Wednesday is the beginning of the someteenth season of American Idol, and it will feature a new slate of judges that will include former Idol judge Jennifer Lopez, an interesting new selection in Harry Connick Jr., and last year’s lone holdover, country star Keith Urban.
Struggling with years of declining ratings, American Idol is looking to rebrand itself in the new season by fielding a panel of judges who will have great chemistry—something that was not the case last year when judges Nicki Minaj and Mariah Carey had a public and publicized spat early on in the season, resulting in Minaj walking off the production set, and moans of ratings baiting being leveled by critics.
But one of the overlooked elements of the Minaj / Mariah story is how it was centered around the age old country music debate. It started when Keith Urban took a contestant to task for saying that she “did the country thing,” implying that she had some fleeting interest in the genre, but it wasn’t where her heart was. Urban’s contention was that either you’re country, or you’re not. Mariah Carey somewhat agreed, and as the judges began asking the contestant questions about her musical background, Nicki Minaj joined in saying, “Why are we picking her apart [over] a country comment?” and eventually stormed off the set during the impending verbal melee.
Keith Urban, similar to artists like Darius Rucker and Rascal Flatts, have always been solidly pop or contemporary country, but have been insulated to some extent from the brunt of the country music culture war from rarely crossing the line into the drekish trends of things like country rap that artists like Blake Shelton or Jason Aldean have dabbled in. But recently when Keith Urban was interviewed by Michigan Live and was asked if definitions like “country,” “rock,” and “pop” are important or meaningless, Urban replied,
Totally meaningless to me. I make music and people decide what it is. That’s it. I don’t think about it any more than that. I grew up as a country artist, but had very contemporary country influences. Contemporary country music – well, what that is, is what you hear on the radio. People have this relentless ongoing conversation about what’s country and what isn’t. It’s never changed. If people really really were country fans, they’d know it’s always been there, in every single decade.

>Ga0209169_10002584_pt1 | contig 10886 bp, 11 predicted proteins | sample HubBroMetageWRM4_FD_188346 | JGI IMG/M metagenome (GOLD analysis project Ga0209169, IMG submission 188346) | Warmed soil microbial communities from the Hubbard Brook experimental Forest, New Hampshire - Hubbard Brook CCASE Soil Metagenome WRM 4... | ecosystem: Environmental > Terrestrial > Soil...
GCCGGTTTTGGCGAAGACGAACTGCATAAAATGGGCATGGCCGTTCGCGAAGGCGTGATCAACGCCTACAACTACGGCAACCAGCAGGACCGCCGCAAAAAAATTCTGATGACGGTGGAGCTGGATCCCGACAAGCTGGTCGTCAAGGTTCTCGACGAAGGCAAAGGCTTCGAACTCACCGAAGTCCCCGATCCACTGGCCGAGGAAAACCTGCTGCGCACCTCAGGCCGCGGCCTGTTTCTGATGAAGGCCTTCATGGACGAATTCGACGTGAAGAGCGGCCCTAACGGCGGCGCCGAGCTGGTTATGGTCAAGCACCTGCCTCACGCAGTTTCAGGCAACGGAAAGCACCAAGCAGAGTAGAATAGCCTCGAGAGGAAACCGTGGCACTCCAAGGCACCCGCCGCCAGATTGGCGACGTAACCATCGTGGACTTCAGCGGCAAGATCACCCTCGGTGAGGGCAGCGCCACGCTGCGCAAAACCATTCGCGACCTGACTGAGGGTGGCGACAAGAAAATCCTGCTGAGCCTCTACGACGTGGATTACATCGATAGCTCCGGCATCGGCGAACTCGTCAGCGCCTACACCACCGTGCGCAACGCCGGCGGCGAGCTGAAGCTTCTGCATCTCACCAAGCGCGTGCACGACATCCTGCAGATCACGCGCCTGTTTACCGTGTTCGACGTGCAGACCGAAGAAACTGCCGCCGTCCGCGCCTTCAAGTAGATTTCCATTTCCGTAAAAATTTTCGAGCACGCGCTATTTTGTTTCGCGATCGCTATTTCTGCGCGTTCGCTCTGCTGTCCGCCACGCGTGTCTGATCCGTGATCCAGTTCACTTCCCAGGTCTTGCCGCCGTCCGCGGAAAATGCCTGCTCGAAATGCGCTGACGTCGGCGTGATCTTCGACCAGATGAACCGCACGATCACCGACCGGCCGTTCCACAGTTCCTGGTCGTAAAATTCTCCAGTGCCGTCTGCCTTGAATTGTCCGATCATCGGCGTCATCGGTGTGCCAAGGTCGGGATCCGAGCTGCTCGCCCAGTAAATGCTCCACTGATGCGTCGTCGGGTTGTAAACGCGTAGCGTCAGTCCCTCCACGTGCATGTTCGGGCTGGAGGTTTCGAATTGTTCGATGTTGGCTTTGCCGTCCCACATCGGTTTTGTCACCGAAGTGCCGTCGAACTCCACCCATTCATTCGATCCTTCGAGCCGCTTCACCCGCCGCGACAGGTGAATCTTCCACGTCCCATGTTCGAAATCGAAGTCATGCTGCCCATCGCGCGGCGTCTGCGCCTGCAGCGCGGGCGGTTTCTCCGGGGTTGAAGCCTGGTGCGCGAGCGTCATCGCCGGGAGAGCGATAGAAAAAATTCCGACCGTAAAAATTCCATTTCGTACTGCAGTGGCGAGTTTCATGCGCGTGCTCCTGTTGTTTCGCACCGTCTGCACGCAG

What’s great about country is its simple, organic way of absorbing pop inspirations into its sound, and pulling the genre forward. It’s been that way since the ’50s. That period, the mid-to-late ’50s, when rock ‘n’ roll exploded, it started to take over the country audience. Guys like Chet Atkins intentionally started to put string sections on country songs, which had never been done before. Everybody at the time thought that was sacrilegious – they said, “That doesn’t sound anything like Ernest Tubb. What are you doing?” But it was a way for them to keep the sound moving forward and expand the boundaries.
What’s happening today is, in the words of David Byrne, same as it ever was. (laughs)
What Urban points out about pop and how it has always been a part of the country genre is completely true, and this continues to be one of the biggest oversights of some traditional and purist country fans, eroding their arguments against the infiltration of pop in country. However what Urban’s comments do not take into account is the degree of cross-genre influences that country music is facing today, and how it might be eroding the integrity of the genre in the long term. Yes, artists like Eddie Arnold and Patsy Cline were seen as pop stars within the country format in their time, but their music was still a timeless treasure, verified by it’s continued popularity half a decade later.
And obviously, Keith Urban’s comments seem to counter what he said on American Idol at this time last year. People have a right to change their minds, but Urban’s new perspective on the lack of importance of the term “country” may be a sign of just how much that term and the importance behind it have suffered in the last year.
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